Torque Converter Stall Speed

Posted by Alex Darmos on

With all the different stall speeds available, many customers in our market will ask which stall speed is “the best.” In short, there is no better stall speed; it’s about matching your needs to the right unit.

The other question we often get is what does that stall speed number even mean? Specifically to our market, that number doesn’t mean a whole lot. ZZP and the other vendors in our market label converters however we want. ZZP based our labels on what people had come to expect the numbers to mean. In other words, there is no technical explanation for the labels on our converters. Because there is not technical label, you may get a few very strange responses from individuals not familiar with our market. “OMG, you can’t run a stall that high!” or “That’s not enough converters (referring to the stall speed not being high enough).  Both of these responses are common responses from unfamiliar mechanics. They simply aren’t familiar with our rating system.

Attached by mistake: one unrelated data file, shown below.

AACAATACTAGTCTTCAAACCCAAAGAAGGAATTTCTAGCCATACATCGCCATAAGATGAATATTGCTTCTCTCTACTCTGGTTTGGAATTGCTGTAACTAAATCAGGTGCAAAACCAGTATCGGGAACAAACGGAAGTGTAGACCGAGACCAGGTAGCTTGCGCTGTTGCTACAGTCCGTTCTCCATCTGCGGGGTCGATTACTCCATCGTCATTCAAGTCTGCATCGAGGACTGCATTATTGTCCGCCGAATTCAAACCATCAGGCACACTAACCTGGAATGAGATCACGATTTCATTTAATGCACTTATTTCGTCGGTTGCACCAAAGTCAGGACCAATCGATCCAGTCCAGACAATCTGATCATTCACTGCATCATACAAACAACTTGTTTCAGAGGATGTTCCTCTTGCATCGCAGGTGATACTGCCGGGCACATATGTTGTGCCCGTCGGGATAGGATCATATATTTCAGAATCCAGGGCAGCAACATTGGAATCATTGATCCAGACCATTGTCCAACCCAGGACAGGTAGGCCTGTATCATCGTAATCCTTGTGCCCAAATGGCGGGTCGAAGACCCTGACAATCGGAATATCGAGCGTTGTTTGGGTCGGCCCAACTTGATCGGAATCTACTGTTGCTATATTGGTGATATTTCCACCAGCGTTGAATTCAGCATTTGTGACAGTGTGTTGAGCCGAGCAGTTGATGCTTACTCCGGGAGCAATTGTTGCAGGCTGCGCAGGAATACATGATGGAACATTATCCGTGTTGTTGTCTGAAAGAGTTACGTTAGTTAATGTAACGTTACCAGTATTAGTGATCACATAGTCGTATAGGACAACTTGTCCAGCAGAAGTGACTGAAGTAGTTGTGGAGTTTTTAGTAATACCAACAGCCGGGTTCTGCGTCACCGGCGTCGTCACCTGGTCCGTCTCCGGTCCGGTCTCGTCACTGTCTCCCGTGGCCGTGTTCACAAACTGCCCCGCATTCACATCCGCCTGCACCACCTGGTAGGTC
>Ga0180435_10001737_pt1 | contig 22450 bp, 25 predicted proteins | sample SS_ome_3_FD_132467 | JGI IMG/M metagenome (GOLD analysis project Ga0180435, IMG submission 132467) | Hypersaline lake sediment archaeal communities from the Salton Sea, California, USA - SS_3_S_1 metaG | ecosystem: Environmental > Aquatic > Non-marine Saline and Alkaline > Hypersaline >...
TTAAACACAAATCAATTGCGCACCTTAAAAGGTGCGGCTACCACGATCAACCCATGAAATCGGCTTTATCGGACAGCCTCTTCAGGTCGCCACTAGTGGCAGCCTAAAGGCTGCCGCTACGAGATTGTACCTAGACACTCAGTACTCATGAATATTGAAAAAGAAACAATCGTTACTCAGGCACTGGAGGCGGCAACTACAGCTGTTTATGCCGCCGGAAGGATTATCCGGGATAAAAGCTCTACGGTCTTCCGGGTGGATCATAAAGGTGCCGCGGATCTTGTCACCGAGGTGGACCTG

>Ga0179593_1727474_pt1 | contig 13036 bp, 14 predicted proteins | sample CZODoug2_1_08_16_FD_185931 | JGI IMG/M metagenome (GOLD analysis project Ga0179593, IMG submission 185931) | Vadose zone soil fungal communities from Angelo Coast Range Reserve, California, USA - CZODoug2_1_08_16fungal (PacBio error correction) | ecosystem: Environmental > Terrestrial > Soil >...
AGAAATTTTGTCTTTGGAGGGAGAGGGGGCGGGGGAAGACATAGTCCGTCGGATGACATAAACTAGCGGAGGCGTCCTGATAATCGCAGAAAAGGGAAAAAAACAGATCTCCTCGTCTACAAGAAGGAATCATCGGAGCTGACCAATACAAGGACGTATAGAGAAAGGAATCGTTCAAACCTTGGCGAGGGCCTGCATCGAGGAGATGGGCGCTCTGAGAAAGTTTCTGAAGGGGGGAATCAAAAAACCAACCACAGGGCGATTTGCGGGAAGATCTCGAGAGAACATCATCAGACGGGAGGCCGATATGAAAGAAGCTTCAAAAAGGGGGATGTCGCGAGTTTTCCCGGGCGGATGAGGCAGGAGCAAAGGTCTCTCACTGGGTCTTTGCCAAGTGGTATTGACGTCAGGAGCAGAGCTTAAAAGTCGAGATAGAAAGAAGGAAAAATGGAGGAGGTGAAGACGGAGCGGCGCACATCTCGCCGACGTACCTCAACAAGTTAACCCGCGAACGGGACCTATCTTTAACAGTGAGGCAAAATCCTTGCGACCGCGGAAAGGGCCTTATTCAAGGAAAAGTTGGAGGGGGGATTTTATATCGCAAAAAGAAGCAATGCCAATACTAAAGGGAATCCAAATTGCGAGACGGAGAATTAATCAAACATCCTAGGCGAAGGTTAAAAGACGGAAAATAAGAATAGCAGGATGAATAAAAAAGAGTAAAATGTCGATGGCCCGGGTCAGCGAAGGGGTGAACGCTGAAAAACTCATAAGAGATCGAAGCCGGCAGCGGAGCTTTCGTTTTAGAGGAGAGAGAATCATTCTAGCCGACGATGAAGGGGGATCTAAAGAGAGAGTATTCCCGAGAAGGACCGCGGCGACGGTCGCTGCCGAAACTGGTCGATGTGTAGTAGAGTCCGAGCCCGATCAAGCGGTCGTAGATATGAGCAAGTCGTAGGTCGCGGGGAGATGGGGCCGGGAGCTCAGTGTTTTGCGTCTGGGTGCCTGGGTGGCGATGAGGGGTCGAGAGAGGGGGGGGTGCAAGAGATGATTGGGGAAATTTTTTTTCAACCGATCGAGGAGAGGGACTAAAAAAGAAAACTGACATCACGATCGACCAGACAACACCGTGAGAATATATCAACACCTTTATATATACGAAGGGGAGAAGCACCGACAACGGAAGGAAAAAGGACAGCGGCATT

The technical explanation for stall speed is the amount of difference between the engine speed and the transmission speed. The problem is though, the stall speed changes based on the weight of the vehicle, speed of the transmission and most importantly, horsepower of the engine. This is why individuals must be familiar with our rating system to understand what the “best” stall speed is for their engine.

Higher stall converters allow better launches and lower end grunt because the engine can get higher into the power band while the transmission is still or at a lower speed. The sacrifice is in top end horsepower, gas mileage and heat. Below is a dyno of a maxed out M90 setup with and without the converter locked. It’s a ZZP 3500 stall converter. As you can see there’s a lot of low end power gained by letting the converter slip but there is also a large penalty up top. On our 2500 stall converter’s two lines wouldn’t be separated so far. We normally see only about 10HP lost up top. Because the 3800 with an M90 makes so much torque, we generally recommend our 2500 stall converter because more power at launch is not going to help as much as more top end power would help.